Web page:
In his office, Piasecki was still meeting with Mead and Jones, a teacher and union officer there to represent Leith. As Leith opened the door, he faced Piasecki across a desk. Mead, on Leith’s right, and Jones, on his left, sat with their backs to him.

Leith pulled the gun from his pocket and fired several shots at Piasecki, and then, as Mead dove for cover, fired at him, striking him in the left leg, then at Jones, grazing his abdomen. Leith insists he did not knowingly shoot Mead or Jones – “my best friend” – but fired when he saw movement.

When he stopped firing, “it was like I was standing there looking at this mess,” he says. “I went into something like a convulsion. After I came out of the convulsion, I began to realize the enormity of what I’d done.”

That’s when his wife, Alice, an English teacher, appeared at the door. He pointed the gun at her. “Steve, give me the gun,” she said. He doesn’t recall if he did, or if he placed it on a secretary’s desk, as others recalled.

Minutes later, the police found him in his classroom grading papers. “I had to get them done for the next day,” he now explains.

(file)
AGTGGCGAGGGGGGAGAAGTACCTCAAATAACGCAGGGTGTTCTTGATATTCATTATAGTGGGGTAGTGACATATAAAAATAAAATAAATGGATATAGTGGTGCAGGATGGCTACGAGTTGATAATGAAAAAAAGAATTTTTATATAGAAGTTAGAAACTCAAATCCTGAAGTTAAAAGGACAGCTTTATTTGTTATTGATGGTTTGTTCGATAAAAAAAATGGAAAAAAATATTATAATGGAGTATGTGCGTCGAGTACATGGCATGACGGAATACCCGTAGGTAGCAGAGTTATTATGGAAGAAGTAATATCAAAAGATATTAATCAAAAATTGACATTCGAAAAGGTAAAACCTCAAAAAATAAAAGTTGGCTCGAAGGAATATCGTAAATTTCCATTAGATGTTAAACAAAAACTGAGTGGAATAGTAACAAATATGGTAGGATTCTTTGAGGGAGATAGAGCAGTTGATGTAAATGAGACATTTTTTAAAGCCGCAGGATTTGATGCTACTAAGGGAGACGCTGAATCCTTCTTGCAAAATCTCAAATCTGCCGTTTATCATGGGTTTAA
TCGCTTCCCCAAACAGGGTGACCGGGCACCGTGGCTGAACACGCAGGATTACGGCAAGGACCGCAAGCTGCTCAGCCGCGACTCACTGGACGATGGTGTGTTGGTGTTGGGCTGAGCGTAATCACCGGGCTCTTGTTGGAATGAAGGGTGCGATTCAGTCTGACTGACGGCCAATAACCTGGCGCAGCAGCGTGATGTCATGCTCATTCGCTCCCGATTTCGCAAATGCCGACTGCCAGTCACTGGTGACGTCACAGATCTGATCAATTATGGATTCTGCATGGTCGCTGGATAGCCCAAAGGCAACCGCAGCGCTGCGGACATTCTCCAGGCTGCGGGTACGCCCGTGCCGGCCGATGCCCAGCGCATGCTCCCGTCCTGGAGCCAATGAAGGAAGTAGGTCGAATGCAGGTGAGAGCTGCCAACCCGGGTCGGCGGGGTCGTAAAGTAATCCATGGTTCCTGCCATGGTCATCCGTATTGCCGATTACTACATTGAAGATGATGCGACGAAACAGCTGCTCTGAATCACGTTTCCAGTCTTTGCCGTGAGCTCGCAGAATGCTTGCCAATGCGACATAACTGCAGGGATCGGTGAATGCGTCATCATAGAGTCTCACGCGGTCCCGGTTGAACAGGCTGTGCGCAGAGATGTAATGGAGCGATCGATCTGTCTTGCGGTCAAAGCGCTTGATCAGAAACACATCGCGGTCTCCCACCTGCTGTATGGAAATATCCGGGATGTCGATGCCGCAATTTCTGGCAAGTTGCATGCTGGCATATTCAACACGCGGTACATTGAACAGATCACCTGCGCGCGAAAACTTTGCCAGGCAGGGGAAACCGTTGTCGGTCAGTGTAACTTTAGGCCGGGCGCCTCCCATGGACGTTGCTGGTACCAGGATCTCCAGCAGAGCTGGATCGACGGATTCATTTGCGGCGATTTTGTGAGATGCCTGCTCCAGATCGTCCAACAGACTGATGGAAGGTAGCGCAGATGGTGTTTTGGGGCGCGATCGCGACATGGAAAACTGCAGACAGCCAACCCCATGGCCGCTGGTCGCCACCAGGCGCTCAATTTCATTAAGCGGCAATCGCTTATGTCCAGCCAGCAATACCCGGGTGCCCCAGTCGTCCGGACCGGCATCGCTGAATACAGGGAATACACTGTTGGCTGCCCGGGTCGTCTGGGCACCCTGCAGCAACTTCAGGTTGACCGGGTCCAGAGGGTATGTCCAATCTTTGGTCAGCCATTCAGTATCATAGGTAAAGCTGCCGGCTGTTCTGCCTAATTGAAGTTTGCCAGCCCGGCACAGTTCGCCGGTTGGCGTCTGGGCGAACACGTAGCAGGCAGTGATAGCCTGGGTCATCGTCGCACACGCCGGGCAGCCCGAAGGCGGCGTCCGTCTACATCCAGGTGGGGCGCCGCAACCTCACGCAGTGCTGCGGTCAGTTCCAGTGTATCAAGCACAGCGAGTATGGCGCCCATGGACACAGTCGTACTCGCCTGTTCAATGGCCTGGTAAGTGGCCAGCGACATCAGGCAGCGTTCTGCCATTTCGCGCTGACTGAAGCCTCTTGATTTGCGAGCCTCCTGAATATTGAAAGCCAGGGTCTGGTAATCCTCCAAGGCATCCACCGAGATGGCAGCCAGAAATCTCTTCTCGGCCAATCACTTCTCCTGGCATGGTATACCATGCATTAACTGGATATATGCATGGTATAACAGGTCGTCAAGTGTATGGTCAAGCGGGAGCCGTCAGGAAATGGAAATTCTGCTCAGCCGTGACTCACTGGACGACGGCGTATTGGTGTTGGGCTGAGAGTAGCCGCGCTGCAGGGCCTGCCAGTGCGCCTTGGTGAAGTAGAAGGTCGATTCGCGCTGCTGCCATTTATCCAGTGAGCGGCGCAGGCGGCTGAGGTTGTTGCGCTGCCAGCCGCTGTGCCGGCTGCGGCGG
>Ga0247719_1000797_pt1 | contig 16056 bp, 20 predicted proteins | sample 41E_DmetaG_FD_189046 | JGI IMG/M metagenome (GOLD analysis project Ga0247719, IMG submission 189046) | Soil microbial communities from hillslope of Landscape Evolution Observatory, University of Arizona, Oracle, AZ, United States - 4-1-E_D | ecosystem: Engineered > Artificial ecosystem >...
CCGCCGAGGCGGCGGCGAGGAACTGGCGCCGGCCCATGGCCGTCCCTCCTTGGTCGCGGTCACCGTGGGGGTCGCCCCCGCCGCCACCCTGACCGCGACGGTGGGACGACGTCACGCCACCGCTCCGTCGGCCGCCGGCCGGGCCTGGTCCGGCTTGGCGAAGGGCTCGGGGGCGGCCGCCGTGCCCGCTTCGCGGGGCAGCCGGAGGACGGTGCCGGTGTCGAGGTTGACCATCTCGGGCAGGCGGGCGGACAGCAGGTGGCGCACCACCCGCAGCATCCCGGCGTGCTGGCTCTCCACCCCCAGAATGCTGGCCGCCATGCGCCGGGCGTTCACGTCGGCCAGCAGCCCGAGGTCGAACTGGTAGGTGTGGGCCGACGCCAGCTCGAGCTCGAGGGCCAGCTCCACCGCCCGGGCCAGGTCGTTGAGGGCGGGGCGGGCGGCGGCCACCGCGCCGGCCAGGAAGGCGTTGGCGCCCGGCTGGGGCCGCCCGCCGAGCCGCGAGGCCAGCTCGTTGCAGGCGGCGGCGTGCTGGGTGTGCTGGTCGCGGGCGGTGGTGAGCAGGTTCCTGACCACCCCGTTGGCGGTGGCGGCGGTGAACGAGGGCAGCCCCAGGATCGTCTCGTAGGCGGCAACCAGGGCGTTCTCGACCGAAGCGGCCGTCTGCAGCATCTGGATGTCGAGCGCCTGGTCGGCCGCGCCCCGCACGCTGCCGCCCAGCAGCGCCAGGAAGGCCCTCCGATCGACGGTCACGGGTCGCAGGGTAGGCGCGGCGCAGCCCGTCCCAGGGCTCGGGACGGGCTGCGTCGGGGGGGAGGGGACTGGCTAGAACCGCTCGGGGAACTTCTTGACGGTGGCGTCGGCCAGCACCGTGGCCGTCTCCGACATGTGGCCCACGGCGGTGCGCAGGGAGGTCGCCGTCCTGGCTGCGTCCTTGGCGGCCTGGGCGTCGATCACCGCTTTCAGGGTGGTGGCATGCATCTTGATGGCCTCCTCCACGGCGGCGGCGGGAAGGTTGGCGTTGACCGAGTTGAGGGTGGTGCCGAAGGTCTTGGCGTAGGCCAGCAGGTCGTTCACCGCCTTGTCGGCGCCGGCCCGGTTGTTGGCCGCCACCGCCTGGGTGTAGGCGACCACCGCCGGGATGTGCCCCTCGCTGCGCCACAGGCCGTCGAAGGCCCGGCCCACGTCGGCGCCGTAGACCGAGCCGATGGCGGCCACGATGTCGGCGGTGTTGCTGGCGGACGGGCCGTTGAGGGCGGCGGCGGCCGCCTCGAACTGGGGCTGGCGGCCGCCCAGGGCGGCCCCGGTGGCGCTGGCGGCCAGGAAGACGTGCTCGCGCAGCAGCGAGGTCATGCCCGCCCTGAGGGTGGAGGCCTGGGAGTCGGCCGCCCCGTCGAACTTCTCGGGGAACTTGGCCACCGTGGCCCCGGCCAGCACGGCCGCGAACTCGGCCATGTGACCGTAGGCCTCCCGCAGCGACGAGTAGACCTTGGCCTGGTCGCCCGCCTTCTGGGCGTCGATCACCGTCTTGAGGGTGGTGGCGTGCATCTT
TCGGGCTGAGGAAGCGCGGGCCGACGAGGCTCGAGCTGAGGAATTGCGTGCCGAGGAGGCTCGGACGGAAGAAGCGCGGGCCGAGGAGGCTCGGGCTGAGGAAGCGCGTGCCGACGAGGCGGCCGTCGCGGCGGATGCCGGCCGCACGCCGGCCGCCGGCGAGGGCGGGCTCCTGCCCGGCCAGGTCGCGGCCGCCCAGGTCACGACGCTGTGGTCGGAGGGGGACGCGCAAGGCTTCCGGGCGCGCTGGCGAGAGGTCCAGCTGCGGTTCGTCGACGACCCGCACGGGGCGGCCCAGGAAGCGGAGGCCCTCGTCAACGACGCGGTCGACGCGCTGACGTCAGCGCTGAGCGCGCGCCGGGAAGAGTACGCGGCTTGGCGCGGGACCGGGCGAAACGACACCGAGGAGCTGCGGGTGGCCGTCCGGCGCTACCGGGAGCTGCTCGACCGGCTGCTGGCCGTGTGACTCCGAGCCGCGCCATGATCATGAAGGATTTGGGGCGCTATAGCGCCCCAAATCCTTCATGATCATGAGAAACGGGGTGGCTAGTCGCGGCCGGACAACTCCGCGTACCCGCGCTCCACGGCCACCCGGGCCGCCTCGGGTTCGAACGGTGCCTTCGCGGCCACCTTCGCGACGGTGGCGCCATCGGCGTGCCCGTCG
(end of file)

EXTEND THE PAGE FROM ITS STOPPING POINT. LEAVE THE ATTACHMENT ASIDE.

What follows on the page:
‘How did I ever end up like this?’

Leith accepts responsibility for killing Piasecki and wounding the other two. But he insists that, although he was carrying a gun, he didn’t intend to shoot them. He had been seeing a psychiatrist for depression and was taking an antidepressant, which he believes clouded his judgment and sent him into a dreamlike state.

Whether that’s true or not, Leith had the presence of mind during the shootings to drop one clip and reload with another. What is beyond dispute is that he carried two things that proved deadly: an uncontrollable rage and a gun.

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“Here I was a respected science teacher,” he says. “How did I ever end up like this? I had everything going for me.”

He receives few visitors these days at the Carson City Correctional Facility. His wife died of cancer almost two years to the day after the shootings. They had no children. Most days, he rises at 5:30 a.m., showers, meditates and prays until breakfast at 7. He walks in the prison yard and then tutors other inmates from 1 p.m. to 4 p.m. He writes Christian songs, plays guitar and piano and leads music during Sunday services.